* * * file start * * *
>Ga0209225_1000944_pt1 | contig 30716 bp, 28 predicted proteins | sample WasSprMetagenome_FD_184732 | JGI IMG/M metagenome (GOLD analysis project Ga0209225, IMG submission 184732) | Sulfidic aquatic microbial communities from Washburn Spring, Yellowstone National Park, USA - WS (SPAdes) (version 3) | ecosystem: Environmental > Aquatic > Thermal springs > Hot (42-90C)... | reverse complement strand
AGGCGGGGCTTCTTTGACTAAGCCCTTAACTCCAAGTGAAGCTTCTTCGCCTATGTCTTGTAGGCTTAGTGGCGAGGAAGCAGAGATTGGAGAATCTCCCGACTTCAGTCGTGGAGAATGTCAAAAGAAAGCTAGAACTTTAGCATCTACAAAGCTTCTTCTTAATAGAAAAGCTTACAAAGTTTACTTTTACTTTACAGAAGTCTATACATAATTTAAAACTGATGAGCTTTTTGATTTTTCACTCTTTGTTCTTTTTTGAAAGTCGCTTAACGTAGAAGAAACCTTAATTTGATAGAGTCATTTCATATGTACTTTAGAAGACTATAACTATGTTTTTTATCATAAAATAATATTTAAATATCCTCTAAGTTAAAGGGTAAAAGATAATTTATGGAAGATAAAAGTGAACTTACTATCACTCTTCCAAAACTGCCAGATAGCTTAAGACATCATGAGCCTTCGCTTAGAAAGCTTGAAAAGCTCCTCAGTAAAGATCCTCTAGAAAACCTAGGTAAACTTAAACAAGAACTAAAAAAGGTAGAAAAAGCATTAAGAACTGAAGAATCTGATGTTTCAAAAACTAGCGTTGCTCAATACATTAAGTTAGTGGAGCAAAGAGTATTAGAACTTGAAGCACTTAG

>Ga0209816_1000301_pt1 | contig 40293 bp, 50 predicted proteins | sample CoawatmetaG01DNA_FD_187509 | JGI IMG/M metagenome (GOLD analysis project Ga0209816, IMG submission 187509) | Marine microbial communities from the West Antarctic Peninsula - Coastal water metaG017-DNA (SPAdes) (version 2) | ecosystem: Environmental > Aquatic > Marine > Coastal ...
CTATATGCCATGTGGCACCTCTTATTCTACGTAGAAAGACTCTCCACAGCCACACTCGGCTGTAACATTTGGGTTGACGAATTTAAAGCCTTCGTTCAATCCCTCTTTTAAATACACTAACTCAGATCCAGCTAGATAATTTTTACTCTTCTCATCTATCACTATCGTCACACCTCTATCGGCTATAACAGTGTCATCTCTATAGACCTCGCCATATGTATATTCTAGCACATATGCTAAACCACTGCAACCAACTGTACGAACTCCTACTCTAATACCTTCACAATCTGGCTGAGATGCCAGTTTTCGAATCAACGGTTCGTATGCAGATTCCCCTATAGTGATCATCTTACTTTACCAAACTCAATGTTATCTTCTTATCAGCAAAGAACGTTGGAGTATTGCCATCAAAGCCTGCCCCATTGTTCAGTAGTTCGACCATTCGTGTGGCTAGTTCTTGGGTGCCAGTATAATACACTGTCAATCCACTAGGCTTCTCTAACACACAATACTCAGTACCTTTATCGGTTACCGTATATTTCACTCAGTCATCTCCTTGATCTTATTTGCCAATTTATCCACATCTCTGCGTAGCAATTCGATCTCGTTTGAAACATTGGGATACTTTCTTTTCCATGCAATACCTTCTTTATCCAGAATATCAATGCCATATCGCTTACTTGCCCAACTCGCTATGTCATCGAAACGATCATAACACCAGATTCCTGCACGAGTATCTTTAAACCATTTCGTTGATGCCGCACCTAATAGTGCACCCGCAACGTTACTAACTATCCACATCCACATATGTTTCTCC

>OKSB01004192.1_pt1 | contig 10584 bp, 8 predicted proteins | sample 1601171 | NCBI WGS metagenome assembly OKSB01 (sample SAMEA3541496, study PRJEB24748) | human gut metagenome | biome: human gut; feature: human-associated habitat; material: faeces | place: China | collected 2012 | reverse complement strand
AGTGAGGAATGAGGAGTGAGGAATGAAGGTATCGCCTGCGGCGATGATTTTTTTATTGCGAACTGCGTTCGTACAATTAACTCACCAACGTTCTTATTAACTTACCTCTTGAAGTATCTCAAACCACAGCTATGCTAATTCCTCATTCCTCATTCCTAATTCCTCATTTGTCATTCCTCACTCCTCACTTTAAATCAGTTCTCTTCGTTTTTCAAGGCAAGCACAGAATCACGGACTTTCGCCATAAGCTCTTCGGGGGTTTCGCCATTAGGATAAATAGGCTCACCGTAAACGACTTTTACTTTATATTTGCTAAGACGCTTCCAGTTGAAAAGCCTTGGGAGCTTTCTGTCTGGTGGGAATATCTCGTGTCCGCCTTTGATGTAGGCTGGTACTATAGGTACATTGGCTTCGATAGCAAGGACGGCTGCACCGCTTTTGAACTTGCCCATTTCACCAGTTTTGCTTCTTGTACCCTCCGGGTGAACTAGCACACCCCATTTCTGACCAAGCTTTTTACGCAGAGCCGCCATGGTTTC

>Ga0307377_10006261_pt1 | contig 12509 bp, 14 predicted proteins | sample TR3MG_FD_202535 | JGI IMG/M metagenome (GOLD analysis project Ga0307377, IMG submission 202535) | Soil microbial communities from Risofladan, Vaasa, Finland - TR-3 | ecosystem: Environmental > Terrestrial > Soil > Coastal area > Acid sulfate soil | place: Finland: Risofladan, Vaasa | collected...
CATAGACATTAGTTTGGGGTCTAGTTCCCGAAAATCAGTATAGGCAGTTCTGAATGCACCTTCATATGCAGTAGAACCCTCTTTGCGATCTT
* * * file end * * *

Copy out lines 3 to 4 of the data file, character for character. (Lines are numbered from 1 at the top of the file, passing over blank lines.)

>Ga0209816_1000301_pt1 | contig 40293 bp, 50 predicted proteins | sample CoawatmetaG01DNA_FD_187509 | JGI IMG/M metagenome (GOLD analysis project Ga0209816, IMG submission 187509) | Marine microbial communities from the West Antarctic Peninsula - Coastal water metaG017-DNA (SPAdes) (version 2) | ecosystem: Environmental > Aquatic > Marine > Coastal ...
CTATATGCCATGTGGCACCTCTTATTCTACGTAGAAAGACTCTCCACAGCCACACTCGGCTGTAACATTTGGGTTGACGAATTTAAAGCCTTCGTTCAATCCCTCTTTTAAATACACTAACTCAGATCCAGCTAGATAATTTTTACTCTTCTCATCTATCACTATCGTCACACCTCTATCGGCTATAACAGTGTCATCTCTATAGACCTCGCCATATGTATATTCTAGCACATATGCTAAACCACTGCAACCAACTGTACGAACTCCTACTCTAATACCTTCACAATCTGGCTGAGATGCCAGTTTTCGAATCAACGGTTCGTATGCAGATTCCCCTATAGTGATCATCTTACTTTACCAAACTCAATGTTATCTTCTTATCAGCAAAGAACGTTGGAGTATTGCCATCAAAGCCTGCCCCATTGTTCAGTAGTTCGACCATTCGTGTGGCTAGTTCTTGGGTGCCAGTATAATACACTGTCAATCCACTAGGCTTCTCTAACACACAATACTCAGTACCTTTATCGGTTACCGTATATTTCACTCAGTCATCTCCTTGATCTTATTTGCCAATTTATCCACATCTCTGCGTAGCAATTCGATCTCGTTTGAAACATTGGGATACTTTCTTTTCCATGCAATACCTTCTTTATCCAGAATATCAATGCCATATCGCTTACTTGCCCAACTCGCTATGTCATCGAAACGATCATAACACCAGATTCCTGCACGAGTATCTTTAAACCATTTCGTTGATGCCGCACCTAATAGTGCACCCGCAACGTTACTAACTATCCACATCCACATATGTTTCTCC